With the days of “dropping a dime” in a pay phone to report crimes long gone, Bay Area law enforcement officials are urging residents to instead help collar criminals through text messages.
“So many young people text message these days, that’s why it works so well,” said Tony Fasanella, president and executive director of Bay Area Crime Stoppers, which offers rewards to anonymous tipsters in the nine regional counties.
The text-message system already is in place in the Bay Area, and Crime Stoppers officials plan to launch a massive public-information campaign in the next 30 to 45 days, Fasanella said.
“We’ll have billboards and placards in all the transit systems for the nine Bay Area counties,” he said.
Police departments in Boston and Cincinnati started accepting anonymous text tips about one year ago. Since then, more than 100 communities have taken similar steps or plan to do so, according to Texas-based Anderson Software, a leading provider of the technology. The Internet-based systems route messages through a server that encrypts cell phone numbers before they get to police, making tips virtually impossible to track.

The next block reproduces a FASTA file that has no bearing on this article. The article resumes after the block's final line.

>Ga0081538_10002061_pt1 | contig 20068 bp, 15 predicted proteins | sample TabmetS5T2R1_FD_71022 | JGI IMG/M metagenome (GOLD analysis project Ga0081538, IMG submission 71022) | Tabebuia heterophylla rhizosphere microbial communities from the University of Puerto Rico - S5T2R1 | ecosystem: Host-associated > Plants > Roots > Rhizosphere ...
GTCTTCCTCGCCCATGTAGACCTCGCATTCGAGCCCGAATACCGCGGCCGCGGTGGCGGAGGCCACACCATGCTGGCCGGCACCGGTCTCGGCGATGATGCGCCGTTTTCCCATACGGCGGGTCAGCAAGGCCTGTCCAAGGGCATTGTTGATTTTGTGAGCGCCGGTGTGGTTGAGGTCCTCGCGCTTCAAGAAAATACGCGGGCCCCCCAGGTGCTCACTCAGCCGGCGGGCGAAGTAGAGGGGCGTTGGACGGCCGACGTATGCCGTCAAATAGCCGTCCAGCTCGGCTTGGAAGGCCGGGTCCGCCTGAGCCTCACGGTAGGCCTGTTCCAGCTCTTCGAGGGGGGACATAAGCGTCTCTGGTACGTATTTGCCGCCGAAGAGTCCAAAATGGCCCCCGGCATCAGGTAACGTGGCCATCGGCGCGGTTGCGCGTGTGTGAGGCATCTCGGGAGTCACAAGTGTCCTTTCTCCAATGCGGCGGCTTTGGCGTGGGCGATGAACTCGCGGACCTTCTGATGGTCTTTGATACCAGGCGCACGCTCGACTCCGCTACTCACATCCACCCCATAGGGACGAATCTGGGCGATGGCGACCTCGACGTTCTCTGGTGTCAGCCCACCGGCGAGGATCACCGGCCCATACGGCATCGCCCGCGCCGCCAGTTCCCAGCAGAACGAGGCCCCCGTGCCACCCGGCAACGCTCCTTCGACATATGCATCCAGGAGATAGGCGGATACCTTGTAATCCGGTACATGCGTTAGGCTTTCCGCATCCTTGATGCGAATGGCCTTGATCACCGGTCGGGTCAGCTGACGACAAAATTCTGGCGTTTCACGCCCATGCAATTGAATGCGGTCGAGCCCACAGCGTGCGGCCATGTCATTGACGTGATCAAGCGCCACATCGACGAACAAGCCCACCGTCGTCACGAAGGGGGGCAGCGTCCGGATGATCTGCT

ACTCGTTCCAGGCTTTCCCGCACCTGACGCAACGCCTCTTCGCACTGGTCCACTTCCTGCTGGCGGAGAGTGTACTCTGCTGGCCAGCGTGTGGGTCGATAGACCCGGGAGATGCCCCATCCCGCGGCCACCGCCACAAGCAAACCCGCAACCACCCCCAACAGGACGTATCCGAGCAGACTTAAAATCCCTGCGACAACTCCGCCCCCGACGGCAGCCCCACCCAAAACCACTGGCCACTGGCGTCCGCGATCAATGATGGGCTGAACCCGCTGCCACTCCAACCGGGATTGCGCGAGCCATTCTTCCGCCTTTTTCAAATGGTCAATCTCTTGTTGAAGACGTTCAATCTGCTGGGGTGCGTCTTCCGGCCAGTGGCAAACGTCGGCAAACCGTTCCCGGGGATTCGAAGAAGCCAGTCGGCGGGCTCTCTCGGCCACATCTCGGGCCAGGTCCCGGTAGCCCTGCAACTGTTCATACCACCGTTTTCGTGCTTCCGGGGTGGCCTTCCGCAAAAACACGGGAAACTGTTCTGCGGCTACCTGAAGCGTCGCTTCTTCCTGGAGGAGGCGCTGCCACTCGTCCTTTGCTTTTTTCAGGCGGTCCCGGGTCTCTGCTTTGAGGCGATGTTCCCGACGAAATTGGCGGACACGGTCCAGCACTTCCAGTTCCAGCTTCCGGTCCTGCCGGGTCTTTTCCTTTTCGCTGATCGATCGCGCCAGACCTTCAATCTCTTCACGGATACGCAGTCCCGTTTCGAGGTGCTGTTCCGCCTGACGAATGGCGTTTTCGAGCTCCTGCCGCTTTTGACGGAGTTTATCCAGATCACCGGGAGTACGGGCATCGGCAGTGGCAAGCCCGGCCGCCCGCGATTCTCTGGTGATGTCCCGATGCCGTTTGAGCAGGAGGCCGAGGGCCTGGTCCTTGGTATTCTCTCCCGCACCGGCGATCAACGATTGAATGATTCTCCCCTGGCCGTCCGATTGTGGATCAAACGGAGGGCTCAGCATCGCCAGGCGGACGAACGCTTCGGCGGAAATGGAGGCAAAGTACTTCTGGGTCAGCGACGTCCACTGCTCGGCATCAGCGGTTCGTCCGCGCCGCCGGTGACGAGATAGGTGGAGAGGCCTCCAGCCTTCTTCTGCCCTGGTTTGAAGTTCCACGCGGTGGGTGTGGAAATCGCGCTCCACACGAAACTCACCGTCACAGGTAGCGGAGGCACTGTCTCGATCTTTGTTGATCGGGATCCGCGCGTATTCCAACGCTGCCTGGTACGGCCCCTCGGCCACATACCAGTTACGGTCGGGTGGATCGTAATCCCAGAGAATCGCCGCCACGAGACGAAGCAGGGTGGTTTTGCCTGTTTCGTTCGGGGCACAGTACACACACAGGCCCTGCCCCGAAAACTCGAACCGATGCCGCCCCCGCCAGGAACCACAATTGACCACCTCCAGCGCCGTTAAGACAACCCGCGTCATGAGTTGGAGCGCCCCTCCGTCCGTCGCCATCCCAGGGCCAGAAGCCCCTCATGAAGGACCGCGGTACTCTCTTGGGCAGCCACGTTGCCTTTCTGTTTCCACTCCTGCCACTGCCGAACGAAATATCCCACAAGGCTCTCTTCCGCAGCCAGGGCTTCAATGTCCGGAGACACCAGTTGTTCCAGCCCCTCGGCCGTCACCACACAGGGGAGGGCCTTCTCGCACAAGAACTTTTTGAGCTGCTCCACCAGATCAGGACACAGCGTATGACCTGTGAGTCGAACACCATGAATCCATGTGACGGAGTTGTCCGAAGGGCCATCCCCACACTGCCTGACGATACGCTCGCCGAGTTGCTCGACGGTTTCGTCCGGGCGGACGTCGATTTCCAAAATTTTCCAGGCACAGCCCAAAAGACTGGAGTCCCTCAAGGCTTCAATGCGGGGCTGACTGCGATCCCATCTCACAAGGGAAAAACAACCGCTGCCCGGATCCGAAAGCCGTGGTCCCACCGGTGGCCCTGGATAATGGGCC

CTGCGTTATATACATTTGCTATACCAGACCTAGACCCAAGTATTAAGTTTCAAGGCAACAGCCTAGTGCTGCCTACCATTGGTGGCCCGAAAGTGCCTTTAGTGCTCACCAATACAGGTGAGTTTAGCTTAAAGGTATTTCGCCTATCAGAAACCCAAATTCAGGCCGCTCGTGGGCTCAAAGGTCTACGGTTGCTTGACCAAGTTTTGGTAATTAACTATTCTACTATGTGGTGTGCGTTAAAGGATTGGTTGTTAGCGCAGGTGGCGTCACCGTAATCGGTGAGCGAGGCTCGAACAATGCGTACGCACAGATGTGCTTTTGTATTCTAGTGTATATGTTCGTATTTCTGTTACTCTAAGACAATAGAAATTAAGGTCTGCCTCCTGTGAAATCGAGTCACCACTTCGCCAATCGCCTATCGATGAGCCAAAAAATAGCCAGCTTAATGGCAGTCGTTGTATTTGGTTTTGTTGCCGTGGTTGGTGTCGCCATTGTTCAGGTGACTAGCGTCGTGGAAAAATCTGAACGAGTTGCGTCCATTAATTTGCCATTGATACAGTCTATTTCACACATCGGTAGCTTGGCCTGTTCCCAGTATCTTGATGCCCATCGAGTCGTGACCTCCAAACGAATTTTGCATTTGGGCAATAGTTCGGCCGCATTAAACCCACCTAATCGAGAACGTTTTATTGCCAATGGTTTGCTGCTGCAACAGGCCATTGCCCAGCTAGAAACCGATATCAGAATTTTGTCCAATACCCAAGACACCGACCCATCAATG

In Bay Area counties, residents should text TIP584, type in the crime information, and send it to 274637 — or CRIMES, Fasanella said.
“They’ll get a response within 5 to 10 seconds giving a code number. If they text that code, they can conduct a two-way dialogue with law enforcement totally anonymously,” he said.
While tipsters can still call Crime Stoppers the old-fashioned way, text messaging capability is likely to make the volume of tips double. When Boston adopted the system last year, the first text tip yielded an arrest in a New Hampster slaying. In the 12 months that ended June 15, Boston police logged 678 text tips, nearly matching the 727 phone tips in the same period.
The Associated Press contributed to this report.